recovery

How independent businesses kept New Orleans afloat

Aug 10, 2015
David Brancaccio and Katie Long

Panera and Starbucks are fine, but Laurel Street Bakery is something different. Hillary Guttman, the proprietor, recalls no chain coffee places opening near her in the weeks that followed the flood. First responders were a hungry market themselves.

It's blazingly hot outside and five summer fellows from the Tulane City Center are standing in a playground at a youth center in New Orleans. The architecture students diplomatically describe the playground's design as "unintentional": There's no grass, trees or even much shade, and it's surrounded by a chain-link fence topped with barbed wire. The students, both graduate and undergraduate, are there to make the playground a little nicer.

"Right now, it feels like a prison," says Maggie Hansen, the center's interim director.

Anniversaries call for exhibitions, and art museums across New Orleans felt compelled to remember Hurricane Katrina as the 10th anniversary of its landfall approaches. But the anniversary shows at some of the city's most high-profile museums seem surprisingly understated, at least to outsiders' eyes. In fact, they barely seem to be about Katrina at all.

In 2009, then-Veterans Affairs Secretary Eric Shinseki declared that all homeless veterans would have housing by year's end. New Orleans has made huge strides towards ending veteran homelessness in the city. (This story first aired on August 4, 2015 on All Things Considered.)

In a lush green bayou a little southeast of New Orleans, John Lopez and Howard Callahan are cruising the waterways in an airboat under the hot Louisiana sun on a recent day.

It's an area known as Breton Basin, and Callahan is a local land manager who often helps researchers such as Lopez explore environmental changes in coastal wetlands. The pair head to a concrete and steel structure that separates the bayou from the nearby Mississippi River.

A small credit union brings Hope to New Orleans

Aug 5, 2015
Noel King and Caitlin Esch

Bill Bynum, the CEO of Hope Credit Union, has a couple of striking pictures hung on the walls of his Jackson, Mississippi, office.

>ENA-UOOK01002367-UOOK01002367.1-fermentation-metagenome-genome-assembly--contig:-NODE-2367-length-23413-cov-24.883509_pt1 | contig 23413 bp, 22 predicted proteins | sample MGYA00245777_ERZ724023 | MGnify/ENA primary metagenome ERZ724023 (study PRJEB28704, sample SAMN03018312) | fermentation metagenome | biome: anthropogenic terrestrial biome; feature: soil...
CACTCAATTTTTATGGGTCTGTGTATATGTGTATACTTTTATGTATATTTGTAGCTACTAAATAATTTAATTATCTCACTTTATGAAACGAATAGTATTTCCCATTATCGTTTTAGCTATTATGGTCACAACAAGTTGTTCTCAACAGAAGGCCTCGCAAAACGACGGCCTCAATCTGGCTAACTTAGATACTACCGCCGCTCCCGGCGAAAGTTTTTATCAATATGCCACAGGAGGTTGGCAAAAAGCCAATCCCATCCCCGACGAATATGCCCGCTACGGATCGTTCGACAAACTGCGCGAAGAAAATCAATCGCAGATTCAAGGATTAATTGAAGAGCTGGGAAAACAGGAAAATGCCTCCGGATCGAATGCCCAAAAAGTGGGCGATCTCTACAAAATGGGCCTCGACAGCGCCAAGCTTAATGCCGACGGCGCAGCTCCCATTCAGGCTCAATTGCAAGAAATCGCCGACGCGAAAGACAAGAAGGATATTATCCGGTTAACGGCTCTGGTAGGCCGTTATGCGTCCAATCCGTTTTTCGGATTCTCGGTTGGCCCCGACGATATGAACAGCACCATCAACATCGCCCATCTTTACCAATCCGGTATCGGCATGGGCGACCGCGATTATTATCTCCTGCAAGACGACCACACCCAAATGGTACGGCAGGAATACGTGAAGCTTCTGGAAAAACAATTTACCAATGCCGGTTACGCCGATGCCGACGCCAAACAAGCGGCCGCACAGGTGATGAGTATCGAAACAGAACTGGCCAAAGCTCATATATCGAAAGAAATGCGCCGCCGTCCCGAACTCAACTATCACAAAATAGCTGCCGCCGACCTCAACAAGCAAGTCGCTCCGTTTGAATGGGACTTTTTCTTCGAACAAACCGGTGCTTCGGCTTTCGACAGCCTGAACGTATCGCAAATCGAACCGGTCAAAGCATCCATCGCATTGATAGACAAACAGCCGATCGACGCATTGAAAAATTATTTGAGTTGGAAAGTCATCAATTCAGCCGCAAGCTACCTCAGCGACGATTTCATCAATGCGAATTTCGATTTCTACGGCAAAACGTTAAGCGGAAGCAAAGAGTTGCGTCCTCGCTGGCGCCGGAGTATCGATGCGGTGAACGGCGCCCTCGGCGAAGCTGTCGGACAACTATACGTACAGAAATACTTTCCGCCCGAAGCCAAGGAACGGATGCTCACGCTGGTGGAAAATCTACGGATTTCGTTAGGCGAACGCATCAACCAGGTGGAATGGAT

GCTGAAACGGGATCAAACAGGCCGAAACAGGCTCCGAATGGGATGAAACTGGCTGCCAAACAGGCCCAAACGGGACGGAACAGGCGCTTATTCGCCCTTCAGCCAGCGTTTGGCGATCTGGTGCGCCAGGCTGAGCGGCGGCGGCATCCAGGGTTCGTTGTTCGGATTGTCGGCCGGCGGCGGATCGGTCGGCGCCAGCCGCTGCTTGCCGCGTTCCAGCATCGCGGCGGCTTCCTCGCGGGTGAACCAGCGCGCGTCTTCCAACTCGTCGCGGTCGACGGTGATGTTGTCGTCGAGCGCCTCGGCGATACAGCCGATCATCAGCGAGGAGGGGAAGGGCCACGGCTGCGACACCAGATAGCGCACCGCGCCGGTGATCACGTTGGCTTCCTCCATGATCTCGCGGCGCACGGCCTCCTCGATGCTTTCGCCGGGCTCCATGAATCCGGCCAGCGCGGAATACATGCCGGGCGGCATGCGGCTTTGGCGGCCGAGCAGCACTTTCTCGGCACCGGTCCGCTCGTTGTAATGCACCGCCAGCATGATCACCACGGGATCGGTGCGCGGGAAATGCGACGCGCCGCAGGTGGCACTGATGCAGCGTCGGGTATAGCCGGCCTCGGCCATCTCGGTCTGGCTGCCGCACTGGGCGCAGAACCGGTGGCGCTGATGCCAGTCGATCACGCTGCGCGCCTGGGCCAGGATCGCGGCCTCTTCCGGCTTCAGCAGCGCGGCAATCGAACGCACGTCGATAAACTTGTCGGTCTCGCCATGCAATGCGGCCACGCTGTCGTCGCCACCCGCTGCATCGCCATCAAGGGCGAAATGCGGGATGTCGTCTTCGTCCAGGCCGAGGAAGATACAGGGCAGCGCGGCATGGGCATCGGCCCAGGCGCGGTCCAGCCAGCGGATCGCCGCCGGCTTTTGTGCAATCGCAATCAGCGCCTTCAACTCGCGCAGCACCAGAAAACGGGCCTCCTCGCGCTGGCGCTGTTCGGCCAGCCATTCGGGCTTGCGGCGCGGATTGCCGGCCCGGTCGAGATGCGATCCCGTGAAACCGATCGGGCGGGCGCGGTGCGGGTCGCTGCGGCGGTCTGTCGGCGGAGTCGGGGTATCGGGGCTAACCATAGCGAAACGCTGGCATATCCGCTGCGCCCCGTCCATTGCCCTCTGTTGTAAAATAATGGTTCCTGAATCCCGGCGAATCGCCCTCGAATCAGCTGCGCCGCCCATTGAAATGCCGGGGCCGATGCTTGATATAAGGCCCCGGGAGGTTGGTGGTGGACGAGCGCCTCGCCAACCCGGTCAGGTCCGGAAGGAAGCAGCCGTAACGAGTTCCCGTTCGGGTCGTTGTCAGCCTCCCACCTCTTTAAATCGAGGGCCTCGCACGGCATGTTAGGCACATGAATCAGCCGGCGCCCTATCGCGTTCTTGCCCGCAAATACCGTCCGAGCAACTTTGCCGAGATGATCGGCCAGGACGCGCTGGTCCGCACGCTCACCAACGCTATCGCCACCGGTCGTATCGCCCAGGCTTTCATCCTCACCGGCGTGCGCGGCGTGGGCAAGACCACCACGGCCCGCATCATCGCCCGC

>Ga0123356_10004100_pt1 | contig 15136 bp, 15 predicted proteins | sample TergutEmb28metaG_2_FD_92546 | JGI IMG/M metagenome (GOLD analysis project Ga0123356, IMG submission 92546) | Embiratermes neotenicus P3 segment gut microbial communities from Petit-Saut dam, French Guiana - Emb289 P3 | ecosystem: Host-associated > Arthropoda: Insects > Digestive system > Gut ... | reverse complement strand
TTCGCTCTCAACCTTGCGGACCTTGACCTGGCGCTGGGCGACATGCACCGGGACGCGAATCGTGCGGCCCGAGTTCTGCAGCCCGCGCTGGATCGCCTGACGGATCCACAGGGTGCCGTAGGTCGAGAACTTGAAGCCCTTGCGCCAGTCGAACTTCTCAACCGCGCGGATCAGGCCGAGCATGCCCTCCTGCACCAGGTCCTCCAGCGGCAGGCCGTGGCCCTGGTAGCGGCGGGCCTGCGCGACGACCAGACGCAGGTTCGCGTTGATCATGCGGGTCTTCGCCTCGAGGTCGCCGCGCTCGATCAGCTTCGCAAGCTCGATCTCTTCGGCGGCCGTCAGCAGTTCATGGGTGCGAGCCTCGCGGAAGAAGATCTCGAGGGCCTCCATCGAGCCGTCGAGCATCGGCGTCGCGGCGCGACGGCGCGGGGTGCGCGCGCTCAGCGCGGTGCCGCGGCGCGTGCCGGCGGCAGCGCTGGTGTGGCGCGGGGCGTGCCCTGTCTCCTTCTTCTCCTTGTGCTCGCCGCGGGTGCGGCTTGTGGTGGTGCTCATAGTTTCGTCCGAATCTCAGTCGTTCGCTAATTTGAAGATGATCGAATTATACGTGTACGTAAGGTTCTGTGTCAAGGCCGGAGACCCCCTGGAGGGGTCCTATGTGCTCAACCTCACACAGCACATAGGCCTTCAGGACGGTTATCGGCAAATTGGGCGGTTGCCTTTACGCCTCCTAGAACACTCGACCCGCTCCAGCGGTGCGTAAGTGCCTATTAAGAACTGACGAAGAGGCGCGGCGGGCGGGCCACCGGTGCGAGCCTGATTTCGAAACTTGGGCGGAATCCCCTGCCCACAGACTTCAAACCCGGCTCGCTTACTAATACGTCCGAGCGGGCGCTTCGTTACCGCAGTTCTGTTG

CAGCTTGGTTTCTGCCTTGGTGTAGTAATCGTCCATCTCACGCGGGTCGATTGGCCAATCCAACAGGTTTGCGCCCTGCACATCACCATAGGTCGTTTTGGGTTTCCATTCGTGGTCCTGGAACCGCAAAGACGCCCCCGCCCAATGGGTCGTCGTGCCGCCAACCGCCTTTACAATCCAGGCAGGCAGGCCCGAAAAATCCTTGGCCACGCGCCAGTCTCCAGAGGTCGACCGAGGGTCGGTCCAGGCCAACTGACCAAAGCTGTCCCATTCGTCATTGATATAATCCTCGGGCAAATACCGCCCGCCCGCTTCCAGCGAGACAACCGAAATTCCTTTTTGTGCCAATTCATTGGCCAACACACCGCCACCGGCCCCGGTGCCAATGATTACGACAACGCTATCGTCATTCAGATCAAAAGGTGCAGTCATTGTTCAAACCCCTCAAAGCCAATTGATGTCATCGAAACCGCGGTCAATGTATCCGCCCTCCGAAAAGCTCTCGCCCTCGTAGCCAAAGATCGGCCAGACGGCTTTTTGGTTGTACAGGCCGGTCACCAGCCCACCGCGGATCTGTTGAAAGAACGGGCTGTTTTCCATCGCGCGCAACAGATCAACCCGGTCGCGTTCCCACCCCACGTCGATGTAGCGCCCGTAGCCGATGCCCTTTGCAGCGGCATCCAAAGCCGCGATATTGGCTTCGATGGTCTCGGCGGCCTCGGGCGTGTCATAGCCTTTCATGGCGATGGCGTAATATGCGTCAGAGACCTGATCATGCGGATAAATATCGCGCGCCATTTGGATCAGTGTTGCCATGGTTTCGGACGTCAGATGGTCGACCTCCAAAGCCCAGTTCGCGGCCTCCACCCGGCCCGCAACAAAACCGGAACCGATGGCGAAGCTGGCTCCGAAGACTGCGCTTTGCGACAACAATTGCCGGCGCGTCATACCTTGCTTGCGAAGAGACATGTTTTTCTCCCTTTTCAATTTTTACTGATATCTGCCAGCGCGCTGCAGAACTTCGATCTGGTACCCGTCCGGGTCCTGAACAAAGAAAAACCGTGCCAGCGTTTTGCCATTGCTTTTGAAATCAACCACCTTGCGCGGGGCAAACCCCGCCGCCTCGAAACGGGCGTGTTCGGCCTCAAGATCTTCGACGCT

Banking on a New Orleans recovery

Aug 4, 2015
Noel King and Caitlin Esch

Alden McDonald, the President and CEO of Liberty Bank, takes a pair of work boots from the trunk of his car and paces the perimeter of a branch that's under construction in New Orleans' Gentilly neighborhood. He lobs question after question at his contractors: what's the square footage on the restrooms? Where will the tellers sit? Is it possible to remove one wall and add some open space? McDonald is nothing if not persistent. It's a character trait that helped when Liberty faced its most trying time.

When Hurricane Katrina slammed into the Gulf Coast 10 years ago, the eye of the storm made landfall near a tiny speck of a town at the mouth of the Pearl River on the Louisiana border with Mississippi.

To say Katrina — one of the deadliest and costliest hurricanes in U.S. history — nearly wiped Pearlington, Miss., off the map isn't entirely true. The fact is, Pearlington was so small that it wasn't even on many maps.

Ten years ago this month Hurricane Katrina tore through New Orleans and more than a thousand people died. A quarter of a million more fled their homes, which were damaged or destroyed in the devastating floods.

A lot has changed in the past decade, but the recovery has been uneven. White residents are doing better than they were before the storm hit, while African Americans are struggling to catch up from the storm's aftermath.

Elizabeth Mahoney, St. Bernard resident and peer counselor.
Brett Anderson

The devastation of Hurricane Katrina and the floods that followed is most visible in pictures of ruined houses and people’s destroyed possessions lying out on city streets. But there’s unseen damage that runs even deeper: the collective emotional trauma experienced by the thousands of people who lived through it.

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